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Population Ecology

, Volume 54, Issue 2, pp 239–250 | Cite as

Elevational gradient in the cyclicity of a forest-defoliating insect

  • Kyle J. HaynesEmail author
  • Andrew M. Liebhold
  • Derek M. Johnson
Original article

Abstract

Observed changes in the cyclicity of herbivore populations along latitudinal gradients and the hypothesis that shifts in the importance of generalist versus specialist predators explain such gradients has long been a matter of intense interest. In contrast, elevational gradients in population cyclicity are largely unexplored. We quantified the cyclicity of gypsy moth populations along an elevational gradient by applying wavelet analysis to spatially referenced 31-year records (1975–2005) of defoliation. Based on geographically weighted regression and nonlinear regression, we found either a hump-shaped or plateauing relationship between elevation and the cyclicity of gypsy moth populations and a positive relationship between cyclicity and the density of the gypsy moth’s preferred host-tree species. The potential effects of elevational gradients in the density of generalist predators and preferred host-tree species on the cyclicity of gypsy moth populations were evaluated with mechanistic simulation models. The models suggested that an elevational gradient in the densities of preferred host tree species could partially explain elevational patterns of gypsy moth cyclicity. Results from a model assuming a type-III functional response of generalist predators to changes in gypsy moth density were inconsistent with the observed elevational gradient in gypsy moth cyclicity. However, a model with a more realistic type-II functional response gave results roughly consistent with the empirical findings. In contrast to classical studies on the effects of generalist predators on prey population cycles, our model with a type-II functional response predicts a unimodal relationship between generalist-predator density and the cyclicity of gypsy moth populations.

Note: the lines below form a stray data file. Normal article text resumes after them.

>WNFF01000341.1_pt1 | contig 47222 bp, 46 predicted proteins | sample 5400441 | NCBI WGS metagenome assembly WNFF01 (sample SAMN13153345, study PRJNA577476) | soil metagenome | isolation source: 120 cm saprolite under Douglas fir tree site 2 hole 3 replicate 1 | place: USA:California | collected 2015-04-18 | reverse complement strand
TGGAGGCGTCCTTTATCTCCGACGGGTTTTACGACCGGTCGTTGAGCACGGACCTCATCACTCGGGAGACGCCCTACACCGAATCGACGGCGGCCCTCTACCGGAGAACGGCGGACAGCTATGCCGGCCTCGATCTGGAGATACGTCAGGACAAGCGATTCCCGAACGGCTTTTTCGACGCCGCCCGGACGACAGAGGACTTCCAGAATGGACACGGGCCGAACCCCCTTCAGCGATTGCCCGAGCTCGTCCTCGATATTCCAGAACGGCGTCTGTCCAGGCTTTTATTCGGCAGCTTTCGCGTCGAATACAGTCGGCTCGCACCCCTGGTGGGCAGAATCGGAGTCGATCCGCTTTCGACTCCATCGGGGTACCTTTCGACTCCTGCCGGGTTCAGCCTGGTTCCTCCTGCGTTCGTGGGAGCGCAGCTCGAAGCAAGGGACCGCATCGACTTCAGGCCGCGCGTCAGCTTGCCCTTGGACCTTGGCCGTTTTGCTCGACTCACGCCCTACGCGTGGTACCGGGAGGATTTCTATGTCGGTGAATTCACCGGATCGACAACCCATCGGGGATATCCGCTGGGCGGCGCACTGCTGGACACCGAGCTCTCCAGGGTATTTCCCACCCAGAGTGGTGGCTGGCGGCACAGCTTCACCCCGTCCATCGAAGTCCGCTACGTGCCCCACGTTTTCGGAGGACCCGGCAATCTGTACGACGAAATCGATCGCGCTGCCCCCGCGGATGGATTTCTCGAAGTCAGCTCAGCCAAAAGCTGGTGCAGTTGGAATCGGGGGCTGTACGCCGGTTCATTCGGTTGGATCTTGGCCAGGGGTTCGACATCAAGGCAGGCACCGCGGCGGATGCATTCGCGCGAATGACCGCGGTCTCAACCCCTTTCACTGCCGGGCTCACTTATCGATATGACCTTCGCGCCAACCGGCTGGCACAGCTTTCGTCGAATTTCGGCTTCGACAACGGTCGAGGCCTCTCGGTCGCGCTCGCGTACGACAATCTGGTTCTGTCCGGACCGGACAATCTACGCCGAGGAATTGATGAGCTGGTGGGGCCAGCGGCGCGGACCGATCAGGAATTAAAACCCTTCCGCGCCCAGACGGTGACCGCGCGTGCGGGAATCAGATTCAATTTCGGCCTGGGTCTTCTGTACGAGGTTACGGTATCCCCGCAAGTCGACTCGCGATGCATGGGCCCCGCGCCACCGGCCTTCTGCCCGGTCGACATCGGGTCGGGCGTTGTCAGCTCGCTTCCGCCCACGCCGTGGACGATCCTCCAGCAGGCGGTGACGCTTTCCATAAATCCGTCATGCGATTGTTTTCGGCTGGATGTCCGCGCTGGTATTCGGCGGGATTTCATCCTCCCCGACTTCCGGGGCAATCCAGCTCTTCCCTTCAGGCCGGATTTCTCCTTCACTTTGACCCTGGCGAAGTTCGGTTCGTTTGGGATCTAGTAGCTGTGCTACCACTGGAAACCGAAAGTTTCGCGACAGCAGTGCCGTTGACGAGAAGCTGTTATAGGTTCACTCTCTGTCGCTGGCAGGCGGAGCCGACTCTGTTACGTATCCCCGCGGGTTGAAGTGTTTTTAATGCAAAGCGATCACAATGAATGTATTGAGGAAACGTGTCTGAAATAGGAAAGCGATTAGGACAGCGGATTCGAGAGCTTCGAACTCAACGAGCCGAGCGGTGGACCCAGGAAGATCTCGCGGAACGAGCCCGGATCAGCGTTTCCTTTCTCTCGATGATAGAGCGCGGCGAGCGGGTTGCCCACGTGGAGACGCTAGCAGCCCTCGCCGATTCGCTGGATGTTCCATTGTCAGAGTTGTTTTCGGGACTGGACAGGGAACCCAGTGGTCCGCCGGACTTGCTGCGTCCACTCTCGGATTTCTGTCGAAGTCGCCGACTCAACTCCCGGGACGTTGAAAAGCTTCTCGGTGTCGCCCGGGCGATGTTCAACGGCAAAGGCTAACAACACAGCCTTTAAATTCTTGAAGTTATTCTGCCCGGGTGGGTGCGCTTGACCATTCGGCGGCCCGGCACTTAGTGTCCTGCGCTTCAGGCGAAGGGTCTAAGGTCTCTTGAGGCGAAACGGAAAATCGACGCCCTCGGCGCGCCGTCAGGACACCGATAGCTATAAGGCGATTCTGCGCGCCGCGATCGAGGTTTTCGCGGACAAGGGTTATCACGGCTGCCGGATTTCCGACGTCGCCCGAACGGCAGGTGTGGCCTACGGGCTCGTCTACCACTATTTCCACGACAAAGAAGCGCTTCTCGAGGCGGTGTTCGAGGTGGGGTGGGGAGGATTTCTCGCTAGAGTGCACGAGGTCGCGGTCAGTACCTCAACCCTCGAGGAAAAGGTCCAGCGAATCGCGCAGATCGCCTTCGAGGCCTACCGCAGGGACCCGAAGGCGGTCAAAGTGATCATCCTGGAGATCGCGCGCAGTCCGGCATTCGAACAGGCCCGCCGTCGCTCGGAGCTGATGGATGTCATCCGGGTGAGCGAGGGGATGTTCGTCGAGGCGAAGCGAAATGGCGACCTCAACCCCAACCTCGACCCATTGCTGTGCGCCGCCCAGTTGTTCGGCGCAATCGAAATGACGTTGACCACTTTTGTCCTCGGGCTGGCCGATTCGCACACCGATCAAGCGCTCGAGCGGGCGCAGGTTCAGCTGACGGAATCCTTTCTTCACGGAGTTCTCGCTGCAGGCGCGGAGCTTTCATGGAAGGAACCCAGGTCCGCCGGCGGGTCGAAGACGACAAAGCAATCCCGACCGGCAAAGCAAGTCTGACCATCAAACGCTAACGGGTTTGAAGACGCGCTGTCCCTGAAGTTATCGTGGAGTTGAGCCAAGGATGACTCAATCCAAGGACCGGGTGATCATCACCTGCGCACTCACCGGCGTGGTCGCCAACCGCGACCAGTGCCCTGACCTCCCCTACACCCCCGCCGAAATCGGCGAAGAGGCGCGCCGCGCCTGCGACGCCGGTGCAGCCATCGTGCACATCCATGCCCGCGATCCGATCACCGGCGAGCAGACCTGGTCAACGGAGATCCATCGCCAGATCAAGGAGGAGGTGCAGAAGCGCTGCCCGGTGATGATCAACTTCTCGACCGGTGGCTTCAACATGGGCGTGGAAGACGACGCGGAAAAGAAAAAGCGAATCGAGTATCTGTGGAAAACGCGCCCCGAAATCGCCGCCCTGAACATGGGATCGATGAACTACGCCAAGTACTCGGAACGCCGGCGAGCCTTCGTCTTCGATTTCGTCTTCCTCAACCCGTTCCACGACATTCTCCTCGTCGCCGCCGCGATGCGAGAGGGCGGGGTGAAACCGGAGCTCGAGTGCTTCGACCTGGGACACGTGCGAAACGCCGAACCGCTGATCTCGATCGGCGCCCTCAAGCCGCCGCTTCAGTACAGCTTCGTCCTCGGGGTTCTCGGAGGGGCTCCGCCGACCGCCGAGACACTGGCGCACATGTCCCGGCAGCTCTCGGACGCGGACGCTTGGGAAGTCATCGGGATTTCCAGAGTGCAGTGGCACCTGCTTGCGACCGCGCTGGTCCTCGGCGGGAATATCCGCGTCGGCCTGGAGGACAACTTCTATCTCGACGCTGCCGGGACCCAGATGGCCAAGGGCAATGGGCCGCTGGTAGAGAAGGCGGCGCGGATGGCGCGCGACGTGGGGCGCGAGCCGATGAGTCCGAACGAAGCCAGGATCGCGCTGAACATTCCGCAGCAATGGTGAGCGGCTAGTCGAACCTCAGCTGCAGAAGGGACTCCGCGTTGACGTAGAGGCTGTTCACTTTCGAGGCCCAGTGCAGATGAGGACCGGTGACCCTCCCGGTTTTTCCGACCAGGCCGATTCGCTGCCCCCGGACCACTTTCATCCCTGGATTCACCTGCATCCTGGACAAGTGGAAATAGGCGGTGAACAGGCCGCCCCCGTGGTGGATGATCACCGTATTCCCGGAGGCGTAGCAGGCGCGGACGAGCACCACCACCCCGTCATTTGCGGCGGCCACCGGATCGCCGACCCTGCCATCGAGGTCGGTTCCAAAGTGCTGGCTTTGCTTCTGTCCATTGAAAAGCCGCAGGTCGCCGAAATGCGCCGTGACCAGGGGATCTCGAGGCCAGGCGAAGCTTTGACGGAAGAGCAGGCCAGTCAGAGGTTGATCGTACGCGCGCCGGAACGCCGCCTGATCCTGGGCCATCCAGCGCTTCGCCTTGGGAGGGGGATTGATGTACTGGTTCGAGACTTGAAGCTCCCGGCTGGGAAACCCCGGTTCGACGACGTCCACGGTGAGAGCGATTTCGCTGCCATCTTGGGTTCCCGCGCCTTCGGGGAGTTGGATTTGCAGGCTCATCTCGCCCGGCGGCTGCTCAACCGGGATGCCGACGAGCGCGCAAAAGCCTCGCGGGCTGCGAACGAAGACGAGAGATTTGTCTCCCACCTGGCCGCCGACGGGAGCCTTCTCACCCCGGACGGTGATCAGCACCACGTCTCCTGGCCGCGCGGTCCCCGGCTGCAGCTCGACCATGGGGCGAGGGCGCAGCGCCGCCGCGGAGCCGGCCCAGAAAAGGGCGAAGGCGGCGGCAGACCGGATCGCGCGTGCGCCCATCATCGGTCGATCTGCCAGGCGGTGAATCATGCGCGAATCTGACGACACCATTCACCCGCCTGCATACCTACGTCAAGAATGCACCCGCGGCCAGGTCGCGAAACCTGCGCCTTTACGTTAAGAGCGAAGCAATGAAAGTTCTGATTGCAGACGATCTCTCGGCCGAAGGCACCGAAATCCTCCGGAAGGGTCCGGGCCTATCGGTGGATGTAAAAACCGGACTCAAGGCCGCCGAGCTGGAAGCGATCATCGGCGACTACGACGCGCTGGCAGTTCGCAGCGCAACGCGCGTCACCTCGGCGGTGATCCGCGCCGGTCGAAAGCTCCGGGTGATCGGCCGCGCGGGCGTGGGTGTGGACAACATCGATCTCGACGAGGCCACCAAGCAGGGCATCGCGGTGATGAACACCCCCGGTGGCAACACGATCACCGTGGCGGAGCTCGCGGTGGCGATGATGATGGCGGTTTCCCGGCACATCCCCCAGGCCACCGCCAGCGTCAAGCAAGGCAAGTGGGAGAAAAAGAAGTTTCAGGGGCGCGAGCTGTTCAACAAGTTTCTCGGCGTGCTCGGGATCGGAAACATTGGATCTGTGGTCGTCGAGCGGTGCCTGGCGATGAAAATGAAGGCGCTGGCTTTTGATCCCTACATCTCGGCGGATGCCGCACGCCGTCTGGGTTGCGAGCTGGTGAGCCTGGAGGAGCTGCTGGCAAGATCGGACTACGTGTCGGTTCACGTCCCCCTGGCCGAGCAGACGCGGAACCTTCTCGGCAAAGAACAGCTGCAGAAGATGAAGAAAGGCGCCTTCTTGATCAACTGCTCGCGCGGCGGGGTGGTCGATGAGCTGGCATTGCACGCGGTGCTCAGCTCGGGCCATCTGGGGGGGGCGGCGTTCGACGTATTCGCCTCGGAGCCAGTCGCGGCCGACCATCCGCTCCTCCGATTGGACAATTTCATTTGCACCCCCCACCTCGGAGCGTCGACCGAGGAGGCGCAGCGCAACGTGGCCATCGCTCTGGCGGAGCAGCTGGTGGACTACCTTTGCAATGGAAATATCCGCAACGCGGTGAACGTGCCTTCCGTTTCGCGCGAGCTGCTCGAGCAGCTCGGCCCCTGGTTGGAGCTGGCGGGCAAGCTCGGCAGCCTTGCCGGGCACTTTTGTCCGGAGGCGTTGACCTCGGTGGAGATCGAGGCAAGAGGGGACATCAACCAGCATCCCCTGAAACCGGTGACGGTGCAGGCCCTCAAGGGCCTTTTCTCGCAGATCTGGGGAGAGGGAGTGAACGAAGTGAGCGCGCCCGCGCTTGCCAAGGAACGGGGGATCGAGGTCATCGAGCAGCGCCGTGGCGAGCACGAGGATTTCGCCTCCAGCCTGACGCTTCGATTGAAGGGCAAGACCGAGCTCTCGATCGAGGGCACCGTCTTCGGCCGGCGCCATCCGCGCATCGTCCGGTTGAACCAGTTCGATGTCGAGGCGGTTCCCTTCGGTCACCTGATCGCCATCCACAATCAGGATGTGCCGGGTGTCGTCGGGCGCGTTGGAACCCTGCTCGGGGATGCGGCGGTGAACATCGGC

Keywords

Gypsy moth Lymantria dispar Peromyscus leucopus Population cycle Periodicity 

Notes

Acknowledgments

Gino Luzader provided valuable assistance with the gypsy moth defoliation database. Jonathan Walter provided useful comments on an earlier draft of this publication. Funding for this project was provided by a USDA-NRI Grant (2006-35306-17264) to D.M. Johnson.

Supplementary material

10144_2012_305_MOESM1_ESM.pdf (99 kb)
Supplementary material 1 (PDF 99 kb)

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Copyright information

© The Society of Population Ecology and Springer 2012

Authors and Affiliations

  • Kyle J. Haynes
    • 1
    Email author
  • Andrew M. Liebhold
    • 2
  • Derek M. Johnson
    • 3
  1. 1.The Blandy Experimental FarmUniversity of VirginiaBoyceUSA
  2. 2.USDA Forest ServiceNorthern Research StationMorgantownUSA
  3. 3.Department of BiologyVirginia Commonwealth UniversityRichmondUSA

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